Luke Mondello (far right) in the Thomas Jefferson Class of 1973 yearbook – this is kinda how he looked when he covered ‘wok-and-woll’ for the Golden Triangle Free Press.

Luke went to Austin in 1974 and covered the first Willie Nelson 4th of July Picnic. Then to Lake Charles for ZZ Top, and to Shreveport for Montrose. Luke had a 1970 black Lincoln Town Car when he drove to Houston for pictures of Lynyrd Skynyrd in 1975.

Luke and myself were both terribly naive, which nearly led to us being killed on more than one occasion. The first time was when he lined up a photo shoot and interview with Lightnin’ Hopkins at Effie’s Go-Go in Beaumont. Well, Luke lined it up with Effie but not with Lightnin’, who was not very happy at all about a photographer and reporter barging into his dressing room. Hopkins proceeded to go into a loud tirade about how rude we were. Hopkins told us to “get the hell out of here.” I looked behind me and Luke was already gone. We did go back later and got the photos and story and Hopkins bought us two Pearl beers each.

Another quagmire came when Luke set me up with an appointment for an interview with Mike Joplin to discuss his sister, Janis. I don’t remember if Luke was there, but I met Joplin at Casey’s Lounge, located on Twin City highway near Beaumont. We were shooting a game of pool and all of a sudden the owner Casey came out with pistols in both hands. He pointed them at me and said he didn’t like a reporter at his bar without first clearing it with him. I left and never, ever got to talk to Mike Joplin.

Luke also introduced me to musician and historian Julian La Croix, and guitarist Billy Oubrey. He introduced me to former ranked boxers, Vic Graffio, Paul Jorgenson and Bubba Busceme. If it wasn’t for Luke I wouldn’t have stayed in Port Arthur. His mother and aunt made me feel like part of their family. I was invited for holidays and dinners, to the point where I could never pay them back.

Luke arranged for us to cover a Cosmic Cowboy Concert in 1974 at Hofheinz Pavilion – a benefit for Houston independent radio KPFT-FM. The lineup included Asleep At the Wheel, Michael Murphy, Doug Sahm, Spanky McFarland, Willie Nelson, Kinky Friedman and others who at the time only Luke knew about.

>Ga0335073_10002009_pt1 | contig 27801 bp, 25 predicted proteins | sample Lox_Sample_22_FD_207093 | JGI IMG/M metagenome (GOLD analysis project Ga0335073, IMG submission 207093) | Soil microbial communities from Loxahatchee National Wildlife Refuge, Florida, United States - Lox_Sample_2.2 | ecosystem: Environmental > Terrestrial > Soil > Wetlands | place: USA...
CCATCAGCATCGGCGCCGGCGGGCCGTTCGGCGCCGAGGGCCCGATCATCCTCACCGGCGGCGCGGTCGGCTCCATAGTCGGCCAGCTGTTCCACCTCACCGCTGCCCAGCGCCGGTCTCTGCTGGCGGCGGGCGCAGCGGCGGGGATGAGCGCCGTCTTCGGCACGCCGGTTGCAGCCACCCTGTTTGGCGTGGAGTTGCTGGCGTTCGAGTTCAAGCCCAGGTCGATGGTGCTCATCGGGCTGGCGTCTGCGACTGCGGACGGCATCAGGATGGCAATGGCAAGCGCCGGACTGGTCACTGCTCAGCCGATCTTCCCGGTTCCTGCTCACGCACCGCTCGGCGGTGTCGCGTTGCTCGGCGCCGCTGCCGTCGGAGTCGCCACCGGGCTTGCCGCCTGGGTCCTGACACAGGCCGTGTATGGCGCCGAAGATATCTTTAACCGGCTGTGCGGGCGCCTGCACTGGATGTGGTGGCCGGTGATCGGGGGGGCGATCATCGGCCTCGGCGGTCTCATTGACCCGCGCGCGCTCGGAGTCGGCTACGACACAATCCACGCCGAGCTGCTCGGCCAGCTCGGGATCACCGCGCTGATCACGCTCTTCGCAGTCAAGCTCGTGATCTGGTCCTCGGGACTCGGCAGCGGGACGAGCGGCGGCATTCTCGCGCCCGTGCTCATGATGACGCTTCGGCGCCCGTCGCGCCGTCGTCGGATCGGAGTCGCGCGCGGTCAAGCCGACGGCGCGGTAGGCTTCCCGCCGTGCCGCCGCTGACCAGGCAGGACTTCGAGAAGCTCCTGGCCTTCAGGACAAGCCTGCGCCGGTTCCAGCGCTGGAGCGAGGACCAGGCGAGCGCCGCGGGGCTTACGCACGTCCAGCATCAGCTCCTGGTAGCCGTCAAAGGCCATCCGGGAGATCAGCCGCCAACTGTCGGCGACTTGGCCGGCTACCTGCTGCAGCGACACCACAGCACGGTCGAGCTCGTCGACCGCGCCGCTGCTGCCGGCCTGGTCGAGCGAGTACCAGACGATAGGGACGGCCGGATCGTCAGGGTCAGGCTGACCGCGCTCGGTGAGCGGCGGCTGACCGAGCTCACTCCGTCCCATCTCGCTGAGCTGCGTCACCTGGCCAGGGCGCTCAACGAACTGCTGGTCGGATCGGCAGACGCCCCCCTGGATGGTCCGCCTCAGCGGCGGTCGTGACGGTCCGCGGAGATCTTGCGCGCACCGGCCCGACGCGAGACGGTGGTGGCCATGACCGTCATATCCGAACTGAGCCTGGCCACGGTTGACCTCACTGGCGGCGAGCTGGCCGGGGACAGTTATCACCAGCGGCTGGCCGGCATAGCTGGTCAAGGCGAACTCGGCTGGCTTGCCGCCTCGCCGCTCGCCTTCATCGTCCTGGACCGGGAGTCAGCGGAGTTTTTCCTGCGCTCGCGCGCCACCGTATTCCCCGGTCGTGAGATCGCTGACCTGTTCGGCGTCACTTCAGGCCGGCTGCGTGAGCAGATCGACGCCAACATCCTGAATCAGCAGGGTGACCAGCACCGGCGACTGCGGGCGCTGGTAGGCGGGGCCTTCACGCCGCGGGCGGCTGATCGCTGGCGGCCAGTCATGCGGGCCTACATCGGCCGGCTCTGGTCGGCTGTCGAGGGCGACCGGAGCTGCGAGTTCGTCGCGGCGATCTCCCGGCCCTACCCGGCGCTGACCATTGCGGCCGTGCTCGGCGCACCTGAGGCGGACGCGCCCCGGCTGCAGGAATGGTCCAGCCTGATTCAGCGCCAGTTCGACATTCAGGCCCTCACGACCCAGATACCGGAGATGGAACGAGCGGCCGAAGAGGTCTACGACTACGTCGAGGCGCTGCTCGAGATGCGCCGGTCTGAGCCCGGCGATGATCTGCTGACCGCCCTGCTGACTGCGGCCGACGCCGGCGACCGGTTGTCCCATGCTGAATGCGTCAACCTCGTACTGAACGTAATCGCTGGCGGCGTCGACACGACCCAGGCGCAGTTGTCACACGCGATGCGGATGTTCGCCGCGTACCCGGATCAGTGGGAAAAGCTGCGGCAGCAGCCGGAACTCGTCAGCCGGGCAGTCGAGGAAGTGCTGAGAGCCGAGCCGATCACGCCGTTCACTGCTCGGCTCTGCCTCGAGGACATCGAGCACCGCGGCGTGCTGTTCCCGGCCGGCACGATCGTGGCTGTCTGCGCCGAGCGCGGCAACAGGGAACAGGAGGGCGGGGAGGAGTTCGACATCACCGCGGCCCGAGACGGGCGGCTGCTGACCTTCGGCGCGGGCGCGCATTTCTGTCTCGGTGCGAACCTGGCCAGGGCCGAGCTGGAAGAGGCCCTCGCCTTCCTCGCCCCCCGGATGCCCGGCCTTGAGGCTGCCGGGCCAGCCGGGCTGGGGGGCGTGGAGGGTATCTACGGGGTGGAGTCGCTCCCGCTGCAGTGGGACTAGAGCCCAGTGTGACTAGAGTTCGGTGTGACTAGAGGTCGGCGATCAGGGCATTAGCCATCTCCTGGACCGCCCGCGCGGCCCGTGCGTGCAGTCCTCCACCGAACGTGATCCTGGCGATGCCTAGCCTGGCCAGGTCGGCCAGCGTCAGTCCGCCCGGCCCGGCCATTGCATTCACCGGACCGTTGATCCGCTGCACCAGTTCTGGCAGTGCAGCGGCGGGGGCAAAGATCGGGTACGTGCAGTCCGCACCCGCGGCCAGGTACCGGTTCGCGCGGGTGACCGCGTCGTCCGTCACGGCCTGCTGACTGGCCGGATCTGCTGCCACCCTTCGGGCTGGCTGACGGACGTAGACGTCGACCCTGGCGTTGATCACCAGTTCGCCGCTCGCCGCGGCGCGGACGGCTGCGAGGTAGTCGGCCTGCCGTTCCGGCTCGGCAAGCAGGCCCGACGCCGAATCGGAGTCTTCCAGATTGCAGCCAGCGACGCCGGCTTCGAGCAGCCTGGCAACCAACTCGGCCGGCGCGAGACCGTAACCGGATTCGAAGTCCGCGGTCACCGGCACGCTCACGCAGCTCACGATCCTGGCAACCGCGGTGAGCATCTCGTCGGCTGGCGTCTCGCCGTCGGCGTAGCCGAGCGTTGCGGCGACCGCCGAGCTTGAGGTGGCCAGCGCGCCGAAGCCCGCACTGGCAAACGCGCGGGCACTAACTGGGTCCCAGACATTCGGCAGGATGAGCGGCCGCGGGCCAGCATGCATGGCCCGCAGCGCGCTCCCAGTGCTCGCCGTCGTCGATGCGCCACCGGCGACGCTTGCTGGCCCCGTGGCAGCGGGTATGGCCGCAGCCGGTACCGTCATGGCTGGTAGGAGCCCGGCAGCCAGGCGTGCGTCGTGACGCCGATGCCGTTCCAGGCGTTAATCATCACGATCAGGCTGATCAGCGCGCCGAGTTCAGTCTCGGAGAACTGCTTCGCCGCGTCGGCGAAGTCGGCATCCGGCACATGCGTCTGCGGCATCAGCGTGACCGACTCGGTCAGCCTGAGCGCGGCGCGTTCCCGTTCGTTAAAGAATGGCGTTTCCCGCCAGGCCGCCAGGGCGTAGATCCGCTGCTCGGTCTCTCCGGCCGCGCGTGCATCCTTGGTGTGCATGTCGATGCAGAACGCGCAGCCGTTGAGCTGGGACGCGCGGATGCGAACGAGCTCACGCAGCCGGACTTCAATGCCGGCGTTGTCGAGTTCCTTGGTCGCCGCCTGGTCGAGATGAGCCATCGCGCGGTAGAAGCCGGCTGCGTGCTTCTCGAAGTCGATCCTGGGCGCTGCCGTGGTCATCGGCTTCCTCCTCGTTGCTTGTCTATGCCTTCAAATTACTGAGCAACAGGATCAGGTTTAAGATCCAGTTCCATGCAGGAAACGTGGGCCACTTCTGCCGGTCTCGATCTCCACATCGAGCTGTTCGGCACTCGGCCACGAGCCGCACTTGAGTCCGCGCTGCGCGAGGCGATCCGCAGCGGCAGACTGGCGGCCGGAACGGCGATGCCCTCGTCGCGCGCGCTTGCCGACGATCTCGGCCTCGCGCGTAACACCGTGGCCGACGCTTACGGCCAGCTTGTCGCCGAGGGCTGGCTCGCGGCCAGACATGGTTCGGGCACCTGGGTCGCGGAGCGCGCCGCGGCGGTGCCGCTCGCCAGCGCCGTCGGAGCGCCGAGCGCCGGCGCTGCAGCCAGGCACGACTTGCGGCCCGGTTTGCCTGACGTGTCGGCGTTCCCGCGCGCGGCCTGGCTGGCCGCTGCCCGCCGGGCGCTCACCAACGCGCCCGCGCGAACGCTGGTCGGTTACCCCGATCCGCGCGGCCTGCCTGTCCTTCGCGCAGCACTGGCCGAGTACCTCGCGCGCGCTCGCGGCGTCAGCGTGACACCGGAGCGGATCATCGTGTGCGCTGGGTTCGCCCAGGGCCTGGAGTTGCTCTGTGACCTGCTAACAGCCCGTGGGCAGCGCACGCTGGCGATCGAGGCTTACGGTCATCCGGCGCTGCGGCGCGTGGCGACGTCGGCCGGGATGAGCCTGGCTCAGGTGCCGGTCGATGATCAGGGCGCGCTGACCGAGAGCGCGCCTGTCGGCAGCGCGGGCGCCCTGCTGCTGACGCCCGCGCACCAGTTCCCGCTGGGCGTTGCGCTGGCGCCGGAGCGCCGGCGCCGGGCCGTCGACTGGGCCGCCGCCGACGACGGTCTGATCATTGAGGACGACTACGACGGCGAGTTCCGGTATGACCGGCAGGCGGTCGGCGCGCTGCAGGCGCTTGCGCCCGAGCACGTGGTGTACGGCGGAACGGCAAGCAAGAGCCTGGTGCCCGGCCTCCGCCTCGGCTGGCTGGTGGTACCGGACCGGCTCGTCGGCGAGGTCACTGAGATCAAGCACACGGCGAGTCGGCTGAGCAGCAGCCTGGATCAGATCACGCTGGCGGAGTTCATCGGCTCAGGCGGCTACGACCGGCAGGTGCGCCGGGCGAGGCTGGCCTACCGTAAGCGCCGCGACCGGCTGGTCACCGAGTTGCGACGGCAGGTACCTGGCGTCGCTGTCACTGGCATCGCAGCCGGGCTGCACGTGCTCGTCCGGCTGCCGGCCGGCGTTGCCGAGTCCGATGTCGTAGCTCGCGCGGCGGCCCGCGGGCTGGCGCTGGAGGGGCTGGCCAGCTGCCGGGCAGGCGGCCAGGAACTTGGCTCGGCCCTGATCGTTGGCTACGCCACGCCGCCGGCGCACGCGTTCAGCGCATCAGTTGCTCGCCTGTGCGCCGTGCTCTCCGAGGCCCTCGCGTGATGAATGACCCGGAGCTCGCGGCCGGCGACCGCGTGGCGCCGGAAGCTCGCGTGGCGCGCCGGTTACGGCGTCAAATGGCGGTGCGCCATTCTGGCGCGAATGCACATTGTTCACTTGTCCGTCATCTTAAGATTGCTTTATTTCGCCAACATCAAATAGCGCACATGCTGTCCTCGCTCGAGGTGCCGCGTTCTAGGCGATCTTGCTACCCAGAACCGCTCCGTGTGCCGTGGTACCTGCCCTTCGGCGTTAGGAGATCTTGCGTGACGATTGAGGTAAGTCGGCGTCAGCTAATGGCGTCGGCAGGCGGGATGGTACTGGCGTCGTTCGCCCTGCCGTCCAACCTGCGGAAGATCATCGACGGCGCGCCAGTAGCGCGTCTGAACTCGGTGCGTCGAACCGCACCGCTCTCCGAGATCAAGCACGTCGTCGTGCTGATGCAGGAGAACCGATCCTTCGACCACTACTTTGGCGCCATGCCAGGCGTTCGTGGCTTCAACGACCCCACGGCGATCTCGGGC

Luke had carte blanche for photo access and took about 360 shots. But someone stole Luke’s camera bag with all the film. I lost my composure and on the way out of the crowded arena after the show, Luke bumped into me and I burned a massive cigarette hole in Mrs. Hofheinz’s chiffon dress. She didn’t realize it and we squeezed out the door without telling her. Luke and I were both mad about the lost photos and we didn’t speak a word on the drive back to Port Arthur.

I never talked to Luke again after I moved back to California in 1975. I never forgot about him and his family but I selfishly never made the extra effort to stay in contact. A few cards over the years. That’s why it bothered me deeply when I again tried to find Luke and only found his obituary. Without a doubt, Luke Mondello could get that difficult photo and is a first ballot member of heaven’s rock and roll hall of fame.

Video Du Jour: Little Feat

Posted in Rock Moment with tags , , , , on July 18, 2012 by 30daysout

Let’s keep the groove movin’ today with a new one from the venerable Little Feat – “Rooster Rag,” the title track from their first album in nine years.

You can see that’s keyboard ace Bill Payne doing the lead vocals, and nice to see Paul Barrere on guitar, Kenny Gradney on bass and the redoubtable Fred Tackett on mandolin and backing vocals.

Little Feat official web site (free download of “Rooster Rag”)

Video Du Jour: Willie Nelson

Posted in Rock Moment with tags on July 17, 2012 by 30daysout

Last month we got to see the great Willie Nelson play live at the Free Press Summer Fest in Houston. Lo and behold, his new video for the song “Roll Me Up (And Smoke Me)” was filmed at that very same fest.

Willie Nelson official website